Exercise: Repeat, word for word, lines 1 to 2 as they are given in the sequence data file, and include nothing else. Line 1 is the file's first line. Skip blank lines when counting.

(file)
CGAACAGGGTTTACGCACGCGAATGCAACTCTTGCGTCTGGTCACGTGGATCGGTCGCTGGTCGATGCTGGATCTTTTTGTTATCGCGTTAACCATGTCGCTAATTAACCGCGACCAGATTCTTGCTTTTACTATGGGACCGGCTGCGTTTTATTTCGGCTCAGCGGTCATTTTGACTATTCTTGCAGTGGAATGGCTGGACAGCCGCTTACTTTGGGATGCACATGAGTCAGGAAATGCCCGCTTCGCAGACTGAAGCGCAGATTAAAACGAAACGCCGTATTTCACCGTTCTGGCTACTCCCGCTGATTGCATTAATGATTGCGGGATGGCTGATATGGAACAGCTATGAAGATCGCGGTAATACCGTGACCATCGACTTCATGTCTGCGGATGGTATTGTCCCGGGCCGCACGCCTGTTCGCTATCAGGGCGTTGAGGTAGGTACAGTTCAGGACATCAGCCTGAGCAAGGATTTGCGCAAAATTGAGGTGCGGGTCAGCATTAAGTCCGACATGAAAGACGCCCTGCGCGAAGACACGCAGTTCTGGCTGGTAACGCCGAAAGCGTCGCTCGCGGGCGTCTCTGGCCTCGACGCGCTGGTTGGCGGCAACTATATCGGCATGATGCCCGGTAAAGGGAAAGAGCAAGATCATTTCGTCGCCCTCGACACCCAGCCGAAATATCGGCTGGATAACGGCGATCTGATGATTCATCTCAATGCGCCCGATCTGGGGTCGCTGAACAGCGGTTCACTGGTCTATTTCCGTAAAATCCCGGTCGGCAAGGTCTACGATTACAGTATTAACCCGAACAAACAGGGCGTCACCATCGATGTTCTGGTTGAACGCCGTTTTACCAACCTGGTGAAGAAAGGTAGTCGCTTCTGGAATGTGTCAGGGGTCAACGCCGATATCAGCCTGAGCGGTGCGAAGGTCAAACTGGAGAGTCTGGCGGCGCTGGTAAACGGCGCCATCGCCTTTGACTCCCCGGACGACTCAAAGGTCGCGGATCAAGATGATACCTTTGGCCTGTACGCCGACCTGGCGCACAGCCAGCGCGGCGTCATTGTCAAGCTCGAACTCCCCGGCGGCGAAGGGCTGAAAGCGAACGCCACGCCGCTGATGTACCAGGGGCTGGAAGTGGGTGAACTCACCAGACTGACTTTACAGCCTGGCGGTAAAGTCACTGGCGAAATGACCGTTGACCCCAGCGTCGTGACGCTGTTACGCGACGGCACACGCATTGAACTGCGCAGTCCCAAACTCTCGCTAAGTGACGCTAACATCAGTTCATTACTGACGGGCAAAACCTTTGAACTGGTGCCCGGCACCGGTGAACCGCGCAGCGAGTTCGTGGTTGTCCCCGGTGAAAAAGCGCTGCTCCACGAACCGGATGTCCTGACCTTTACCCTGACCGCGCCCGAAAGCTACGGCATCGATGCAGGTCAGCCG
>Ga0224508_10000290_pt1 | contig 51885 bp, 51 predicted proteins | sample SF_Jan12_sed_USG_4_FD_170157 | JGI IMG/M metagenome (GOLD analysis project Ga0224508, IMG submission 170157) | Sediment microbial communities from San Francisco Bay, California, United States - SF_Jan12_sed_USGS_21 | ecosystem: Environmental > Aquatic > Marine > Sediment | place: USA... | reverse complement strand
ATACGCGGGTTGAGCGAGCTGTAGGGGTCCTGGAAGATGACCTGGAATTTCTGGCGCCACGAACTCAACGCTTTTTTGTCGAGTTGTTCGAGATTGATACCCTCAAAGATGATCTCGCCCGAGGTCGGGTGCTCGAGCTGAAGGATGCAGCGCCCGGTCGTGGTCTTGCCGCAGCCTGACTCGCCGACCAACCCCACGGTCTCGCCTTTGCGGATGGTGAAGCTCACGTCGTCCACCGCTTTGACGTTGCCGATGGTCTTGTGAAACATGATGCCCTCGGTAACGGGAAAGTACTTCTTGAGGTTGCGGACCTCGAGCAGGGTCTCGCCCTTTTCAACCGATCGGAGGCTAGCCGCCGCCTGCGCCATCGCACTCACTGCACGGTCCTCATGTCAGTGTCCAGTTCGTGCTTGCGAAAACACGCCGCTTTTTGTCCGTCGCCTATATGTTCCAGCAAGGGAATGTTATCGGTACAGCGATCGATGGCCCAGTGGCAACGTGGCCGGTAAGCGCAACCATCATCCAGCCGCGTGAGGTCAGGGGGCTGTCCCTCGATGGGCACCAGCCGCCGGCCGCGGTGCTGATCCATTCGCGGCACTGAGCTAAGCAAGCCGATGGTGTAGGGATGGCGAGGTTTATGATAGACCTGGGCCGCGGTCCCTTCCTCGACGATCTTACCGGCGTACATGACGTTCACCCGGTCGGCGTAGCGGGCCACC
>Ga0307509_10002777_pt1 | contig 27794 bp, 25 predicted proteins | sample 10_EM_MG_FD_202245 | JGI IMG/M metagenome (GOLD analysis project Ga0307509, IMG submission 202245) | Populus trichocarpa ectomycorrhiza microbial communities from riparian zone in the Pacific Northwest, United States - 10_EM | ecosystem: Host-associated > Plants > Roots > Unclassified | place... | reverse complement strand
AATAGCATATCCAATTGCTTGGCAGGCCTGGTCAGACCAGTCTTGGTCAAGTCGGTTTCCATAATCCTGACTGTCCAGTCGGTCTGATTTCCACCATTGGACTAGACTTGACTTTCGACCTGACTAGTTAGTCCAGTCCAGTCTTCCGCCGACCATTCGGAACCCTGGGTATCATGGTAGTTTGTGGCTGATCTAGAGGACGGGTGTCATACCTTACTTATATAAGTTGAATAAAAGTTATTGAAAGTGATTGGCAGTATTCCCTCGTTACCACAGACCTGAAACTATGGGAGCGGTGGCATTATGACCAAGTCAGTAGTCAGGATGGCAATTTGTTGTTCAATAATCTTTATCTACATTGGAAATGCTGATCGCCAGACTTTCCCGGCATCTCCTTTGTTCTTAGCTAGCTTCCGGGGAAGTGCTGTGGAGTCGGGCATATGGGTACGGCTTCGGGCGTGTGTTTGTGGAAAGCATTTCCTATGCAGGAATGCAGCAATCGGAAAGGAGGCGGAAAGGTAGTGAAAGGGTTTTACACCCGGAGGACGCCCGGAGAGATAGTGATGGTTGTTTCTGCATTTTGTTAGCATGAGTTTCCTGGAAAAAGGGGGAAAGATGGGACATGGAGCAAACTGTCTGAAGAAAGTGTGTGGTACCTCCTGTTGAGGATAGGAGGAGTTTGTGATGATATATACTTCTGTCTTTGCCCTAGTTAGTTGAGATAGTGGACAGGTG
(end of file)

CGAACAGGGTTTACGCACGCGAATGCAACTCTTGCGTCTGGTCACGTGGATCGGTCGCTGGTCGATGCTGGATCTTTTTGTTATCGCGTTAACCATGTCGCTAATTAACCGCGACCAGATTCTTGCTTTTACTATGGGACCGGCTGCGTTTTATTTCGGCTCAGCGGTCATTTTGACTATTCTTGCAGTGGAATGGCTGGACAGCCGCTTACTTTGGGATGCACATGAGTCAGGAAATGCCCGCTTCGCAGACTGAAGCGCAGATTAAAACGAAACGCCGTATTTCACCGTTCTGGCTACTCCCGCTGATTGCATTAATGATTGCGGGATGGCTGATATGGAACAGCTATGAAGATCGCGGTAATACCGTGACCATCGACTTCATGTCTGCGGATGGTATTGTCCCGGGCCGCACGCCTGTTCGCTATCAGGGCGTTGAGGTAGGTACAGTTCAGGACATCAGCCTGAGCAAGGATTTGCGCAAAATTGAGGTGCGGGTCAGCATTAAGTCCGACATGAAAGACGCCCTGCGCGAAGACACGCAGTTCTGGCTGGTAACGCCGAAAGCGTCGCTCGCGGGCGTCTCTGGCCTCGACGCGCTGGTTGGCGGCAACTATATCGGCATGATGCCCGGTAAAGGGAAAGAGCAAGATCATTTCGTCGCCCTCGACACCCAGCCGAAATATCGGCTGGATAACGGCGATCTGATGATTCATCTCAATGCGCCCGATCTGGGGTCGCTGAACAGCGGTTCACTGGTCTATTTCCGTAAAATCCCGGTCGGCAAGGTCTACGATTACAGTATTAACCCGAACAAACAGGGCGTCACCATCGATGTTCTGGTTGAACGCCGTTTTACCAACCTGGTGAAGAAAGGTAGTCGCTTCTGGAATGTGTCAGGGGTCAACGCCGATATCAGCCTGAGCGGTGCGAAGGTCAAACTGGAGAGTCTGGCGGCGCTGGTAAACGGCGCCATCGCCTTTGACTCCCCGGACGACTCAAAGGTCGCGGATCAAGATGATACCTTTGGCCTGTACGCCGACCTGGCGCACAGCCAGCGCGGCGTCATTGTCAAGCTCGAACTCCCCGGCGGCGAAGGGCTGAAAGCGAACGCCACGCCGCTGATGTACCAGGGGCTGGAAGTGGGTGAACTCACCAGACTGACTTTACAGCCTGGCGGTAAAGTCACTGGCGAAATGACCGTTGACCCCAGCGTCGTGACGCTGTTACGCGACGGCACACGCATTGAACTGCGCAGTCCCAAACTCTCGCTAAGTGACGCTAACATCAGTTCATTACTGACGGGCAAAACCTTTGAACTGGTGCCCGGCACCGGTGAACCGCGCAGCGAGTTCGTGGTTGTCCCCGGTGAAAAAGCGCTGCTCCACGAACCGGATGTCCTGACCTTTACCCTGACCGCGCCCGAAAGCTACGGCATCGATGCAGGTCAGCCG
>Ga0224508_10000290_pt1 | contig 51885 bp, 51 predicted proteins | sample SF_Jan12_sed_USG_4_FD_170157 | JGI IMG/M metagenome (GOLD analysis project Ga0224508, IMG submission 170157) | Sediment microbial communities from San Francisco Bay, California, United States - SF_Jan12_sed_USGS_21 | ecosystem: Environmental > Aquatic > Marine > Sediment | place: USA... | reverse complement strand